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22 februari 2008 07:55

Saving Ifugao Heritage And The Dwindling `Mumbaki` (Native High Priests)

Saving Ifugao Heritage And The Dwindling `Mumbaki` (Native High Priests)

Hungduan, Ifugao - Much has been said and written about the majestic Eighth Wonder of the World, described also as “stairways to heaven.” But there is more to appreciate in Ifugao than just the terraces. Safeguarding the spectacular rice terraces of the Philippines begins with preserving the culture of those who created them. The rich cultural beliefs and practices, as well as the indigenous skills of the Ifugao, complete the whole picture of the 2,000-year-old rice terraces.

Reviving the rice rituals and other cultural beliefs practiced by our great ancestors is one of the more effective efforts in preserving the terraces, says Ifugao Gov. Teodoro Baguilat Jr.

While some farmers interpret the rapid deterioration of the rice terraces as a curse, tribal folk perform rituals to appease the gods. Through chants and the offering of some chickens, dogs, pigs or ducks, farmers implore the gods to help them revive the beauty of the mountain terraces.

“It is important to preserve and restore the beauty of the terraces as they are not only a source of food, but also a reminder of our ancestors and their connection to the land,” asserts Baguilat.

In Ifugao, many rituals for good rice harvests and other ceremonies require the leadership of a native high priest called mumbaki, a group that is becoming rare in Ifugao over the years because of the onslaught of modernization and Christianity in Ifugao.

“If the mumbaki disappear, the Ifugao will lose the primary carriers of our oral traditions, community laws and other rich Ifugao heritage,” Baguilat laments.

Losing our tradition

Mumbaki are chosen, gifted and blessed by their god called Maknongan. Only the anointed can perform the tasks of a mumbaki. They are imbued with the knowledge of the ancient rituals and teachings, customs and traditions of the rich Ifugao culture.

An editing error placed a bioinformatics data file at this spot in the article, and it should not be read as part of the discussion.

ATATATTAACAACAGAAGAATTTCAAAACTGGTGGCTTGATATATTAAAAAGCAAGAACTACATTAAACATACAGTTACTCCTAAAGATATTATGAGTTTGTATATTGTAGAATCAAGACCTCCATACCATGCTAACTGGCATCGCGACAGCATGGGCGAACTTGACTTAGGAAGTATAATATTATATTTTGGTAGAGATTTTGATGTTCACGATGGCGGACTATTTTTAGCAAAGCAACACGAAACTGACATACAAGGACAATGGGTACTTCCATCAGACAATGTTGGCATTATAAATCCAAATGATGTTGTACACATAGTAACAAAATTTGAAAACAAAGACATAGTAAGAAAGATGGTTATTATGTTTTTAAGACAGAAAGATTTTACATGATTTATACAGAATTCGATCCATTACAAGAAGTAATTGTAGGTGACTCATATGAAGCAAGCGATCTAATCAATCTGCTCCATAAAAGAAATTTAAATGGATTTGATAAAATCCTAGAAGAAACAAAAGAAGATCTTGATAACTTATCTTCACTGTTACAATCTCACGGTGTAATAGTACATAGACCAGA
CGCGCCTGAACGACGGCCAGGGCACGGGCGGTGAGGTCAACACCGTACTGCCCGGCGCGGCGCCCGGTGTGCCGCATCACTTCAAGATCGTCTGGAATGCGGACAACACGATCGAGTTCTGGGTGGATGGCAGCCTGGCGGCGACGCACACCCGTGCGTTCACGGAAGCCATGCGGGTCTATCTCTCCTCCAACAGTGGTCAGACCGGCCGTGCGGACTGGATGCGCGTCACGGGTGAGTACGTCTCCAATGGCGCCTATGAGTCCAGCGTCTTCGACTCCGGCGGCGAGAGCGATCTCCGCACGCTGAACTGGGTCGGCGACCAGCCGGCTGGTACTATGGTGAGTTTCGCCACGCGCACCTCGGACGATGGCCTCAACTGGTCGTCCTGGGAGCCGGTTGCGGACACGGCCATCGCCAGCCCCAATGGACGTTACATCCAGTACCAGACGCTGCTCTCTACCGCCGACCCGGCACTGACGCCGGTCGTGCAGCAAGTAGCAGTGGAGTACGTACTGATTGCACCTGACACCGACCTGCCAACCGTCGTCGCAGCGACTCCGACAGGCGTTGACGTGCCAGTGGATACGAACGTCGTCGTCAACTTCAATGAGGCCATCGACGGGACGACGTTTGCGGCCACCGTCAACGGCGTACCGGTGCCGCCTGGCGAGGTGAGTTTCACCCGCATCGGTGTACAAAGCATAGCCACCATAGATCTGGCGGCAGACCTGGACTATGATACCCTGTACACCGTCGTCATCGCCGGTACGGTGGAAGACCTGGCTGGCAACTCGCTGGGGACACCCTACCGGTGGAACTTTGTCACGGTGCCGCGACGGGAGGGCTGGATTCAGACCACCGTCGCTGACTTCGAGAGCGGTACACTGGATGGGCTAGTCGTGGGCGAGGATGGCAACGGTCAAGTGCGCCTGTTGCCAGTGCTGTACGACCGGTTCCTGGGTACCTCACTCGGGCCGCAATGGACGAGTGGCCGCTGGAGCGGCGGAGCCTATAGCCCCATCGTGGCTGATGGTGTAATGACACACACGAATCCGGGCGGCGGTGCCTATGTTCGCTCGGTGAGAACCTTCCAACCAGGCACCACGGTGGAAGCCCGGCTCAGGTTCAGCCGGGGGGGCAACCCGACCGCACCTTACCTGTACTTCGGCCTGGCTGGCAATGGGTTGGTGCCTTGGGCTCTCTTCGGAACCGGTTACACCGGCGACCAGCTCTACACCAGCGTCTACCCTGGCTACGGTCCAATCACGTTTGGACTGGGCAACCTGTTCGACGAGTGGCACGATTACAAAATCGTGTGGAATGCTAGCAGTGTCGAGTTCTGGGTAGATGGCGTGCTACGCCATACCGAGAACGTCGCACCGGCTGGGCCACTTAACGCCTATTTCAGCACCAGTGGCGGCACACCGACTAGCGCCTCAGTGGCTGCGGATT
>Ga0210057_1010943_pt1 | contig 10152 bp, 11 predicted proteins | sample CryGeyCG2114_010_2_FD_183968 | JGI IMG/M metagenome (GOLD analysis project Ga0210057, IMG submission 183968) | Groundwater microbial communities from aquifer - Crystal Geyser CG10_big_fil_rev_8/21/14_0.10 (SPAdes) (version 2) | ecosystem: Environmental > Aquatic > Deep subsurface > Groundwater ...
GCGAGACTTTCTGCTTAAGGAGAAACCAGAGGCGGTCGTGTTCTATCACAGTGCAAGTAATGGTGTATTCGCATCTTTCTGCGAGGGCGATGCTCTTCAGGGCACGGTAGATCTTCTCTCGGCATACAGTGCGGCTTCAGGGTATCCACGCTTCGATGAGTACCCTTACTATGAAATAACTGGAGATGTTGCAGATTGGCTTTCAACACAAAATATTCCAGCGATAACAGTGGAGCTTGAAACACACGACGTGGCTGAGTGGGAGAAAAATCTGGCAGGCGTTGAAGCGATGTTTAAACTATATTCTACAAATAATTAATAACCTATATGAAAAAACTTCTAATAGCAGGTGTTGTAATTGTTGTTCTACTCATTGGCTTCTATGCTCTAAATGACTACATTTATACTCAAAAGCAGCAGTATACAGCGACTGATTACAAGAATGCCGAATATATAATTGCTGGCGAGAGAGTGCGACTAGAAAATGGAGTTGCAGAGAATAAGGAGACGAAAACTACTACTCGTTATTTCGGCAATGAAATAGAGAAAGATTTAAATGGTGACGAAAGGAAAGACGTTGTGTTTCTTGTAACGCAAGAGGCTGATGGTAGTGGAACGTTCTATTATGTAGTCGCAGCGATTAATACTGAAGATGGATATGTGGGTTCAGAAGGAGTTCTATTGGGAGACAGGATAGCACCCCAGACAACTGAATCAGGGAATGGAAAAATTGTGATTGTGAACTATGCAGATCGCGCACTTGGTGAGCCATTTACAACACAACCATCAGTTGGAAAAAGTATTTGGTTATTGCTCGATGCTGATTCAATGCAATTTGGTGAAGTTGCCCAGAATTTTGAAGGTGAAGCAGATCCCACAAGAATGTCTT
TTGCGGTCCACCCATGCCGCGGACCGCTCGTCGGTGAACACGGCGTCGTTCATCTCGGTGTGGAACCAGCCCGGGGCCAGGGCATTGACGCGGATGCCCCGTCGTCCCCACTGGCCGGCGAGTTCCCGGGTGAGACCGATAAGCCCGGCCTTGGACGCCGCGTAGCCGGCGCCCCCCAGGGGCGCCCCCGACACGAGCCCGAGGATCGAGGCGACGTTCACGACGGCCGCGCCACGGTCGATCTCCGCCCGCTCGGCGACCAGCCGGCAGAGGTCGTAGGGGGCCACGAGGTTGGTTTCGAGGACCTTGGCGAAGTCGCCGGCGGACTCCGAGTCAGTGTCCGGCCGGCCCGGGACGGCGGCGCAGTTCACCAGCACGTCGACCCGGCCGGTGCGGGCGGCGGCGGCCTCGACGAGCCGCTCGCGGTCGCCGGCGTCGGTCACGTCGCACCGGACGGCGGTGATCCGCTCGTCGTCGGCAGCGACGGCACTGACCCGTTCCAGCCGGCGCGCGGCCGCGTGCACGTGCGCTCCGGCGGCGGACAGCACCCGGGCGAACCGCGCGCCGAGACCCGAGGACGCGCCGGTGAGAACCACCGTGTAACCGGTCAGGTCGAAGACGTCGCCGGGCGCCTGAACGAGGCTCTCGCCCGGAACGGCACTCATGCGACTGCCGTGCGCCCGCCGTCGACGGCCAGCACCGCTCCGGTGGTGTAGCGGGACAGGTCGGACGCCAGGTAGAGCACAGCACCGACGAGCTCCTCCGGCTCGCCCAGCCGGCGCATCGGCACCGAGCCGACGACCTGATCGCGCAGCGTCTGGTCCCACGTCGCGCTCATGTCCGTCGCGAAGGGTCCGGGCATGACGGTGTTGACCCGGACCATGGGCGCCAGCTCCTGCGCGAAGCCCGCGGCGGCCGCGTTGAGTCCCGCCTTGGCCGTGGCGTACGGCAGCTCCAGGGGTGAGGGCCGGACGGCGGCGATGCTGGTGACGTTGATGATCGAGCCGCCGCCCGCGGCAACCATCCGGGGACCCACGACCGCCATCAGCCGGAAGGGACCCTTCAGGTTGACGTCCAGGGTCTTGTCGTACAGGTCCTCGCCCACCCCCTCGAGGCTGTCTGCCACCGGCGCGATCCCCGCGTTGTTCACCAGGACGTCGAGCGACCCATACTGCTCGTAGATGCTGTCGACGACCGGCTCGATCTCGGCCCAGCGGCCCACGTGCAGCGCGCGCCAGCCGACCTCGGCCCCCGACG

“It‘s very hard to become a mumbaki, and younger people here don‘t want to learn any more,” said 54-year-old Joseph Nakake, the youngest of three remaining mumbaki in the municipality of Hungduan in Ifugao.

Nakake, also a councilor in Hungduan, feels sad that despite having four sons, none of them are prepared to be ordained as a mumbaki.

Changing attitudes, especially among the young Ifugaos have had great implications on the local culture, Nakake said.

“I know mumbaki will soon vanish. It is our tradition to pass on to our sons to become the next mumbaki. But unfortunately, my sons are not interested anymore because of many factors such as modernization and Christianity,” laments Nakake, who has been Hungduan‘s mumbaki for more than 12 years now. “I think I will be the last mumbaki in our tribe.”

Apo Bandao Atolba, 78, the oldest remaining mumbaki in Ifugao, recalls that his grandfather told him to preserve and pass on the oral rituals and history of the mumbakis—and he did.

“We really have to instill in the minds of the young generation that in order to save the crumbling rice terraces, they need to understand the history of their forefathers,” Apo Atolba, the ninth-generation mumbaki in his clan, said in his dialect, the Tuwali.

Mumbaki like Apo Atolba are usually garbed in a traditional costume of a bright- red g-string and wide and equally red native blankets which are draped over their upper bodies. They have memorized long chants and family genealogy which they now share to their community.

“I am old now and I will not be here forever, I still hope the mumbaki tradition will not vanish when I‘m gone,” Apo Atolba said.

Lack of care

Already, sections of the terraces, designated a World Heritage Site by the United Nations Educational, Scientific and Cultural Organization (Unesco), have worn away, with jagged earth now showing where green rice stalks once swayed.

Without regular maintenance, the mud-walled terraces, one of the world‘s few surviving ancient wonders, began crumbling, setting off a chain reaction of erosion and hardship for other farmers.